‘Meanwhile, Back At The NHS’
Stop Government Snooping, scream emotive headlines all the way across civil liberty groups to mainstream media, but are they concentrating on the real story? Yes, I think so. As far as the government press office would have you think.
The alleged new laws under proposals would allow the monitoring of all emails, texts and web use in the UK is a text book example of how a government attempts to manoeuvre focus away from a controversial story by manufacturing an even greater one in its place.
The more dramatic and emotive this slight of hand can be made to appear, the greater its desired effect.
The present uproar concerning privacy, tactically, ironically or perhaps even coincidentally announced on April 1st, is a deliberate ploy of misdirection designed to draw attention away from the genuine story. In this instance it is the break up of the NHS.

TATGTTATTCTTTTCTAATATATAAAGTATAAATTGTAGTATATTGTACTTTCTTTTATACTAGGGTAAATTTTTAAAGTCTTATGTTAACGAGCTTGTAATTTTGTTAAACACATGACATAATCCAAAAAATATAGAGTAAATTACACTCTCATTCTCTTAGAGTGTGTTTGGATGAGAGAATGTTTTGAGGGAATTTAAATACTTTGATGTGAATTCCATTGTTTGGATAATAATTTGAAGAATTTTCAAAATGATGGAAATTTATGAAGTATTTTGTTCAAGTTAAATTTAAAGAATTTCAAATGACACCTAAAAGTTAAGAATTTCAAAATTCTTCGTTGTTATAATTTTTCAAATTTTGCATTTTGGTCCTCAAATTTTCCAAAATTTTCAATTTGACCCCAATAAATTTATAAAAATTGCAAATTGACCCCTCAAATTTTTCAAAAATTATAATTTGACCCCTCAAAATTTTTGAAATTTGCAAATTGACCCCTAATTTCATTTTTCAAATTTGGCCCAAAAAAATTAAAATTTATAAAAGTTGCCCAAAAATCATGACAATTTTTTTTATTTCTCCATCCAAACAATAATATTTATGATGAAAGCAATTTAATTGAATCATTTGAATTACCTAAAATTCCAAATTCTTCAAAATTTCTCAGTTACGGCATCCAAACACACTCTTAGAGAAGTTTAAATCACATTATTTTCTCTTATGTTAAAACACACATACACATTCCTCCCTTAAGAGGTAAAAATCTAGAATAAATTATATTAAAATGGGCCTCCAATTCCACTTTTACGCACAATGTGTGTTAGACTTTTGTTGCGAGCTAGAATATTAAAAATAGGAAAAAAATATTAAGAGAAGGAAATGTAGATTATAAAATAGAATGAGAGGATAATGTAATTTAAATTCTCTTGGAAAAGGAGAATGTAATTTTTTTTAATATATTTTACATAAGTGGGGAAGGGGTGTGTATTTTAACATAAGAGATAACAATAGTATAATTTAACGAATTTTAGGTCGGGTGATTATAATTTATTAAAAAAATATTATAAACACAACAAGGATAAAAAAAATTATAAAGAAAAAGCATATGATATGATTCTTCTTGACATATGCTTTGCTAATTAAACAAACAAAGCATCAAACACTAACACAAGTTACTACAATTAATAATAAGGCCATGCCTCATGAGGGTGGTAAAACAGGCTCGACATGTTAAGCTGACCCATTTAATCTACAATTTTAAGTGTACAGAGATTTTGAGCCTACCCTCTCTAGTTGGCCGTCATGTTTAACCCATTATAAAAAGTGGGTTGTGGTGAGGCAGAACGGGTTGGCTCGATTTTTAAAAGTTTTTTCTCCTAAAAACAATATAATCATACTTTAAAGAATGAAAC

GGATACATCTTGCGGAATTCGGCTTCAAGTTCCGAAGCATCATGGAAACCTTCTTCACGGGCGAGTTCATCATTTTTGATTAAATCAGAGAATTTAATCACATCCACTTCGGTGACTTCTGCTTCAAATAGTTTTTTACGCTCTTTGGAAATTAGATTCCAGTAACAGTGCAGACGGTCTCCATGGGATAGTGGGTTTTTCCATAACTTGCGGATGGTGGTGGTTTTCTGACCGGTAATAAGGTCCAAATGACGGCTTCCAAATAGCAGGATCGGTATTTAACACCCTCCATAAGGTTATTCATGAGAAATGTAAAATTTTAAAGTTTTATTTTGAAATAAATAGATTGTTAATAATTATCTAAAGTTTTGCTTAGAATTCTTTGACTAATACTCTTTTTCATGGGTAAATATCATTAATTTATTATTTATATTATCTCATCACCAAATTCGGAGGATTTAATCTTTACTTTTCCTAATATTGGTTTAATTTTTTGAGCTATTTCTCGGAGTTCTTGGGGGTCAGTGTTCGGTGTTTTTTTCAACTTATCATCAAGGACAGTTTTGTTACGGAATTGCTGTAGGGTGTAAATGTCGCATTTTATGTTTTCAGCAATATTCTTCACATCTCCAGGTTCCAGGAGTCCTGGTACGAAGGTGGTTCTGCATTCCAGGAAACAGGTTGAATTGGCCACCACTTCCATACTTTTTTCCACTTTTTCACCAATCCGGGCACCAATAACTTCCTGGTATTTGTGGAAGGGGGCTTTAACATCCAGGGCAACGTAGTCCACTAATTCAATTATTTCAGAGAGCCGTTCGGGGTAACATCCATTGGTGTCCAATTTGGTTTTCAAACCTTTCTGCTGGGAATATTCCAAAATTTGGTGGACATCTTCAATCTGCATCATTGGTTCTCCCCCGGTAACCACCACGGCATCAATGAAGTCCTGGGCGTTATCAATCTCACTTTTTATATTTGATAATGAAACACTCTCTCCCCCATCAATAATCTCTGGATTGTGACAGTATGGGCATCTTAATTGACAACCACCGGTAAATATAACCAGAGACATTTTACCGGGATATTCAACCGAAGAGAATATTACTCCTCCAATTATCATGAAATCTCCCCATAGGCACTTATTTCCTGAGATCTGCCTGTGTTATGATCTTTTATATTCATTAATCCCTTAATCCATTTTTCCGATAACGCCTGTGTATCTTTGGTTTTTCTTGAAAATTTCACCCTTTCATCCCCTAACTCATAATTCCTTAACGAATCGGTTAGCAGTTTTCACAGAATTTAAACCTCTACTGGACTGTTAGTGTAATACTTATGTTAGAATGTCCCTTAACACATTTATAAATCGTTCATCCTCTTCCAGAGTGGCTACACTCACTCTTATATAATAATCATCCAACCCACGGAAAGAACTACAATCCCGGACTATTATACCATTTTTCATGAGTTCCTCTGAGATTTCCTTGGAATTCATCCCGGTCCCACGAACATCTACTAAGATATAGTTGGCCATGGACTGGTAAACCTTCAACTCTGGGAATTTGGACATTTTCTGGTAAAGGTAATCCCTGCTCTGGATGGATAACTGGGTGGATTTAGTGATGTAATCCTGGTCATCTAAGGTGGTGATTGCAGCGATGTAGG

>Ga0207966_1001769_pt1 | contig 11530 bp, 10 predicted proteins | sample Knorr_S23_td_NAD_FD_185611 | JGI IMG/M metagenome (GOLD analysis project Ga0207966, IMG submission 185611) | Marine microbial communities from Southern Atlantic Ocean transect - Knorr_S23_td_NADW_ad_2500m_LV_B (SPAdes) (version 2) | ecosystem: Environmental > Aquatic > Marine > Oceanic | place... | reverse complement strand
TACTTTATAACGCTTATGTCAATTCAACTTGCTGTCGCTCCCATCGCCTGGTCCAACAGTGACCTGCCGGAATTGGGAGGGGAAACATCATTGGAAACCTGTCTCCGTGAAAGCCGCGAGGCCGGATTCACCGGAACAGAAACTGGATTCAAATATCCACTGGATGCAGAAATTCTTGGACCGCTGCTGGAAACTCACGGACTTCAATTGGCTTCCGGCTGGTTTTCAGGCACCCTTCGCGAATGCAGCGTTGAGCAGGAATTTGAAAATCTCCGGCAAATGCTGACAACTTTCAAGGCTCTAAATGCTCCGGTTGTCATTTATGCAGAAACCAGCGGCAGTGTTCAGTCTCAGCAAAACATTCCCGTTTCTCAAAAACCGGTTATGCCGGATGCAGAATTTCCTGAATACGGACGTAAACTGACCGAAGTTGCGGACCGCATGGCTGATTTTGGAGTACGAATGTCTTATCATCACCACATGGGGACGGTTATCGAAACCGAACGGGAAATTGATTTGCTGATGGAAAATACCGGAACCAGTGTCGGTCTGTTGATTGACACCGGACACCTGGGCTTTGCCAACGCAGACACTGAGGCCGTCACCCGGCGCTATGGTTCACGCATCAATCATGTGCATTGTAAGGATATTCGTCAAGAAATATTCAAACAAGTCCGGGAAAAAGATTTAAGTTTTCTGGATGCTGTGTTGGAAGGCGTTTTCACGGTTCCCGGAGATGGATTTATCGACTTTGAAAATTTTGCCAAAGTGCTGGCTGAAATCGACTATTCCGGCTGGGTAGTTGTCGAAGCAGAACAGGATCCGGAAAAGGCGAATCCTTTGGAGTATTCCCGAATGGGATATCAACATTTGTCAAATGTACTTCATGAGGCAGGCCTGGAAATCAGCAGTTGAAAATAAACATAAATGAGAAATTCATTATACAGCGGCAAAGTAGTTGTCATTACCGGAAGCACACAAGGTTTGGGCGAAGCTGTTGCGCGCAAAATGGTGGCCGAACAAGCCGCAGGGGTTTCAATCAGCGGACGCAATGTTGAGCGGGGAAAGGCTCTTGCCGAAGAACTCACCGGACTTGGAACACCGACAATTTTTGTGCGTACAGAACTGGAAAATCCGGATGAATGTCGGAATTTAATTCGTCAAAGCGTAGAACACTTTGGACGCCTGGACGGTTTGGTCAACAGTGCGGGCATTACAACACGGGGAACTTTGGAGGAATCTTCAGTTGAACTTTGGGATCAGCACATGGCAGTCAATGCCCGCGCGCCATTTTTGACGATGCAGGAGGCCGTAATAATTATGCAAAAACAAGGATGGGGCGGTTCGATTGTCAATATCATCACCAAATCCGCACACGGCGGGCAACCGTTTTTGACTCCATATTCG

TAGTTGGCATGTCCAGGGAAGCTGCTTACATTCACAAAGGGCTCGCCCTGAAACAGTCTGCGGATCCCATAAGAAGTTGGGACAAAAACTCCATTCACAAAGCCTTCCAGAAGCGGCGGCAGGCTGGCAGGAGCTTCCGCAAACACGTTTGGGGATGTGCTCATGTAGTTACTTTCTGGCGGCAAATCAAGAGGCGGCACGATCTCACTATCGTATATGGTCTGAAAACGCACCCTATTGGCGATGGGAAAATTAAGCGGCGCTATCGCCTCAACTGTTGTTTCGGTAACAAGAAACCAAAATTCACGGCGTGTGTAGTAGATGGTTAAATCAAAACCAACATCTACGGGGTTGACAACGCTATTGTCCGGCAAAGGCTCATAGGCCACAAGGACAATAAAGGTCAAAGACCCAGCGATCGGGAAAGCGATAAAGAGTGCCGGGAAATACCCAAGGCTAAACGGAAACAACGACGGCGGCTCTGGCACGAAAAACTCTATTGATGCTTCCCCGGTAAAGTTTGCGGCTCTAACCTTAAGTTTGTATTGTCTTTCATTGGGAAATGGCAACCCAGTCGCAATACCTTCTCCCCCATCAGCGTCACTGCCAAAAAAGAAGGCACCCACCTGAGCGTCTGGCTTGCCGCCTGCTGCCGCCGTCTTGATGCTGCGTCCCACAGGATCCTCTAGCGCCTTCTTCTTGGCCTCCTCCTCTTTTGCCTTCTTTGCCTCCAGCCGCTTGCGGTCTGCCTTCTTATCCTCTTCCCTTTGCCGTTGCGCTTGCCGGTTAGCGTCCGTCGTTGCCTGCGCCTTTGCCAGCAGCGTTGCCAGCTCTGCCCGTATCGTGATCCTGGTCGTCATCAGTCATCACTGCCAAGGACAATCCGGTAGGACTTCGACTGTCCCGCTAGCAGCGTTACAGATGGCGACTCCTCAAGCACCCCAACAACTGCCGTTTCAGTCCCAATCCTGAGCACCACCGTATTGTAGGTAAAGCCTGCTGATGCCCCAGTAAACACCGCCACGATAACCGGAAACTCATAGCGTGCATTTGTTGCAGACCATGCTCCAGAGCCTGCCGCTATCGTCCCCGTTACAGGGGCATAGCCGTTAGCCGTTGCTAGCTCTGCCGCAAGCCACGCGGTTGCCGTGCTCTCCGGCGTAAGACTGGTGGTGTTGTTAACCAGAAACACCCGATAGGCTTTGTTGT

Don’t be fooled. As much as the government would love to pass a law that allows them unprecedented access to the private communications of an entire country, such desires are well below those that wish to disband the NHS and in doing so, cream off a tidy profit for themselves and their cronies.
If one looks into the story you will see there’s very little detail there. Just enough to allow people’s imagination to do the rest.
Classic spin. Seems to be working too. They say ‘Jump’ and the media say, ‘Is this high enough?’
Now let’s all get back to the NHS shall we?
Oh look, here’s a surprise: Government retreats on digital ‘Big Brother’ plan. NOW can we can we get back to the NHS?
• The fight for the NHS is not over: this is what we need to do now (The Guardian)
• Our NHS Future (Facebook Group)
• Clinical commissioning group GPs financial links with private providers (False Economy)
• GPs’ shares in private healthcare firms prompt conflict of interest fears (The Guardian)
• Email and web use ‘to be monitored’ under new laws (BBC News)
• Tory clowns, civil liberties…